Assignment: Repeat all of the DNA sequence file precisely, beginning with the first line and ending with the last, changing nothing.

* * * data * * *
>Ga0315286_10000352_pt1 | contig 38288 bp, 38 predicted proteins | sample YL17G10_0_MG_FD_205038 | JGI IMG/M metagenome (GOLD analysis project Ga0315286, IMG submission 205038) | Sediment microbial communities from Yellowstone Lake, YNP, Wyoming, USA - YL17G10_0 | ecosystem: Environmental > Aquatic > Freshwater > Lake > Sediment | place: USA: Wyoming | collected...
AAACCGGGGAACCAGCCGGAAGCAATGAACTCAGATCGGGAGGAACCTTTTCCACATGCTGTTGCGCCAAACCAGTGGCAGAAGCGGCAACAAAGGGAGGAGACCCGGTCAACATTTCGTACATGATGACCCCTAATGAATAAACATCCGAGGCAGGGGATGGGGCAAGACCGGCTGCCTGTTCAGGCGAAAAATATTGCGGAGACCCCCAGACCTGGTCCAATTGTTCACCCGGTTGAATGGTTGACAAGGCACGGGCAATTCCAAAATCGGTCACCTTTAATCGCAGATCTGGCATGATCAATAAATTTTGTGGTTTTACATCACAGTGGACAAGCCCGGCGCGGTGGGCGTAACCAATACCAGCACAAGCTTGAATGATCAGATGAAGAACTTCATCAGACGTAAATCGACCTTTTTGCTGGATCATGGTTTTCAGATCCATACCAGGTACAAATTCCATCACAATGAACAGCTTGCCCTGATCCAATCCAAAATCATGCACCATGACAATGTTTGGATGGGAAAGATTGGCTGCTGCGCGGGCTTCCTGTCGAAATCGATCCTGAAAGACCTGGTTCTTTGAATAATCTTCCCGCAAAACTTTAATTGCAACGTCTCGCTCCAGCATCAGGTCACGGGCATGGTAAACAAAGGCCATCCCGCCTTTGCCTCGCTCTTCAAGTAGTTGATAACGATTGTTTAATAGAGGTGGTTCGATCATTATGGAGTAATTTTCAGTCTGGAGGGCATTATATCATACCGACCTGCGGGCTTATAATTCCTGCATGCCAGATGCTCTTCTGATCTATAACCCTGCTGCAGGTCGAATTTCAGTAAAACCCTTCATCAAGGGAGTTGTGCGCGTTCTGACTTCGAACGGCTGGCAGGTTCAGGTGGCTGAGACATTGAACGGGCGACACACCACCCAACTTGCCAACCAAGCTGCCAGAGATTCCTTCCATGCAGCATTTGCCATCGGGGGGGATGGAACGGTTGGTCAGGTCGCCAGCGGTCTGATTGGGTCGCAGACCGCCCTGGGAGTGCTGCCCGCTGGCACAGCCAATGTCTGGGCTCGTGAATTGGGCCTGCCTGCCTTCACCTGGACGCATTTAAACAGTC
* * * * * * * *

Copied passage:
>Ga0315286_10000352_pt1 | contig 38288 bp, 38 predicted proteins | sample YL17G10_0_MG_FD_205038 | JGI IMG/M metagenome (GOLD analysis project Ga0315286, IMG submission 205038) | Sediment microbial communities from Yellowstone Lake, YNP, Wyoming, USA - YL17G10_0 | ecosystem: Environmental > Aquatic > Freshwater > Lake > Sediment | place: USA: Wyoming | collected...
AAACCGGGGAACCAGCCGGAAGCAATGAACTCAGATCGGGAGGAACCTTTTCCACATGCTGTTGCGCCAAACCAGTGGCAGAAGCGGCAACAAAGGGAGGAGACCCGGTCAACATTTCGTACATGATGACCCCTAATGAATAAACATCCGAGGCAGGGGATGGGGCAAGACCGGCTGCCTGTTCAGGCGAAAAATATTGCGGAGACCCCCAGACCTGGTCCAATTGTTCACCCGGTTGAATGGTTGACAAGGCACGGGCAATTCCAAAATCGGTCACCTTTAATCGCAGATCTGGCATGATCAATAAATTTTGTGGTTTTACATCACAGTGGACAAGCCCGGCGCGGTGGGCGTAACCAATACCAGCACAAGCTTGAATGATCAGATGAAGAACTTCATCAGACGTAAATCGACCTTTTTGCTGGATCATGGTTTTCAGATCCATACCAGGTACAAATTCCATCACAATGAACAGCTTGCCCTGATCCAATCCAAAATCATGCACCATGACAATGTTTGGATGGGAAAGATTGGCTGCTGCGCGGGCTTCCTGTCGAAATCGATCCTGAAAGACCTGGTTCTTTGAATAATCTTCCCGCAAAACTTTAATTGCAACGTCTCGCTCCAGCATCAGGTCACGGGCATGGTAAACAAAGGCCATCCCGCCTTTGCCTCGCTCTTCAAGTAGTTGATAACGATTGTTTAATAGAGGTGGTTCGATCATTATGGAGTAATTTTCAGTCTGGAGGGCATTATATCATACCGACCTGCGGGCTTATAATTCCTGCATGCCAGATGCTCTTCTGATCTATAACCCTGCTGCAGGTCGAATTTCAGTAAAACCCTTCATCAAGGGAGTTGTGCGCGTTCTGACTTCGAACGGCTGGCAGGTTCAGGTGGCTGAGACATTGAACGGGCGACACACCACCCAACTTGCCAACCAAGCTGCCAGAGATTCCTTCCATGCAGCATTTGCCATCGGGGGGGATGGAACGGTTGGTCAGGTCGCCAGCGGTCTGATTGGGTCGCAGACCGCCCTGGGAGTGCTGCCCGCTGGCACAGCCAATGTCTGGGCTCGTGAATTGGGCCTGCCTGCCTTCACCTGGACGCATTTAAACAGTC